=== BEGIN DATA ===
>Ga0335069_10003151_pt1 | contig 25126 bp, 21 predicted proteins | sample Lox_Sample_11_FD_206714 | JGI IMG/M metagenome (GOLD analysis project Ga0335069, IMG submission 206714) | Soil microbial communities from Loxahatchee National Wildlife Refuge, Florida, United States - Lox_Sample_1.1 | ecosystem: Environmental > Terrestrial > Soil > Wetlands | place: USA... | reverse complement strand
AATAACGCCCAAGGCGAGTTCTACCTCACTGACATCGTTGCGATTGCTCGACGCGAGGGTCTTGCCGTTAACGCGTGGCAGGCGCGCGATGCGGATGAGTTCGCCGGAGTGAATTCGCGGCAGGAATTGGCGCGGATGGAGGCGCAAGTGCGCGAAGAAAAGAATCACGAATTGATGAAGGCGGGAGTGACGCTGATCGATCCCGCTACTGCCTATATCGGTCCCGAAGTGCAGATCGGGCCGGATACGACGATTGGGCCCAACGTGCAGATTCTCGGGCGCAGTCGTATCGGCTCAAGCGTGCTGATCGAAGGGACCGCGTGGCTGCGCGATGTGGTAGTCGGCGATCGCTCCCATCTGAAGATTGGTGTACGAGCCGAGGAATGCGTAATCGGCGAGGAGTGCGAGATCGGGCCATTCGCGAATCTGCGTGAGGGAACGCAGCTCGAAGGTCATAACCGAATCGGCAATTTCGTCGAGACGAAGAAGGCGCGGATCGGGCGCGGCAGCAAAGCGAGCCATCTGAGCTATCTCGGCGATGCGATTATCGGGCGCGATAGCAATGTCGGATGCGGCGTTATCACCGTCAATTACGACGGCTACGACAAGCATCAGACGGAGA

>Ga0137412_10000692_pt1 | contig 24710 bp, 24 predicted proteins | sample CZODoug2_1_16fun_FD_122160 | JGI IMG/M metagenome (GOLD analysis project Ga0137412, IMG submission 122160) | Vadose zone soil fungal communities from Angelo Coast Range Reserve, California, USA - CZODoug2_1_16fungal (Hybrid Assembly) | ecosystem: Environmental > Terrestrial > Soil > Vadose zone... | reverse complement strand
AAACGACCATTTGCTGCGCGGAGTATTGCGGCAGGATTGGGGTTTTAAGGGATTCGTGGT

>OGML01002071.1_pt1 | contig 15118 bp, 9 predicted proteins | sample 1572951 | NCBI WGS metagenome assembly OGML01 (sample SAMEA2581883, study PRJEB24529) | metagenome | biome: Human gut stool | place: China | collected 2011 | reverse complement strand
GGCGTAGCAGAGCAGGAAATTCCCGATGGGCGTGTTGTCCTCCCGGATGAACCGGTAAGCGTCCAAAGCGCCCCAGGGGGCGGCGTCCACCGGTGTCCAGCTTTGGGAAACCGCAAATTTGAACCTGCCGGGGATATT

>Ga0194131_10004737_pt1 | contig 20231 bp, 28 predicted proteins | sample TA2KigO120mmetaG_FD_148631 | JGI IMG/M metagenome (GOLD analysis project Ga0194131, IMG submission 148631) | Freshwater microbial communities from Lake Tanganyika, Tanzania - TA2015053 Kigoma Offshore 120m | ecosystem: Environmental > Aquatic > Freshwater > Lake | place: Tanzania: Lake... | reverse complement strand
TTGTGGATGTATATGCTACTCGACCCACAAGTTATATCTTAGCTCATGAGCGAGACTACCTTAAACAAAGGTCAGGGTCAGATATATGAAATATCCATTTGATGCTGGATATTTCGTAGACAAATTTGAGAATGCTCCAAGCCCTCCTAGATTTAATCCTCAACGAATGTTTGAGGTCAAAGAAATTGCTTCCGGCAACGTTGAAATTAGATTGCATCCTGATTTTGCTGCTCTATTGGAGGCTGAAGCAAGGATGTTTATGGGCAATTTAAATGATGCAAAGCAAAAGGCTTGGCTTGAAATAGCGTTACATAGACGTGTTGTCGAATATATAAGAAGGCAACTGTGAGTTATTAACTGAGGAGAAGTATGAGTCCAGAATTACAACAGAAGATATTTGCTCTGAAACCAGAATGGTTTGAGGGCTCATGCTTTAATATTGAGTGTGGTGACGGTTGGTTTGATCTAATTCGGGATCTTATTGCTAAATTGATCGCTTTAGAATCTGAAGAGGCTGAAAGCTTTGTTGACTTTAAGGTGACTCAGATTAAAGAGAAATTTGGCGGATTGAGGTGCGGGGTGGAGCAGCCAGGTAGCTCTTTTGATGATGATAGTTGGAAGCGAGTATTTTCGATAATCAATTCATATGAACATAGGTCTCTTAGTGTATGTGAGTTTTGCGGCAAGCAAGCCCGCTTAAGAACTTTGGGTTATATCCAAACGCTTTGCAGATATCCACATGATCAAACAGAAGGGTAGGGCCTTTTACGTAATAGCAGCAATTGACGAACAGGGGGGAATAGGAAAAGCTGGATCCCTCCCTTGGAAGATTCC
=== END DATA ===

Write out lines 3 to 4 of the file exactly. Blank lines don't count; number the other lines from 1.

>Ga0137412_10000692_pt1 | contig 24710 bp, 24 predicted proteins | sample CZODoug2_1_16fun_FD_122160 | JGI IMG/M metagenome (GOLD analysis project Ga0137412, IMG submission 122160) | Vadose zone soil fungal communities from Angelo Coast Range Reserve, California, USA - CZODoug2_1_16fungal (Hybrid Assembly) | ecosystem: Environmental > Terrestrial > Soil > Vadose zone... | reverse complement strand
AAACGACCATTTGCTGCGCGGAGTATTGCGGCAGGATTGGGGTTTTAAGGGATTCGTGGT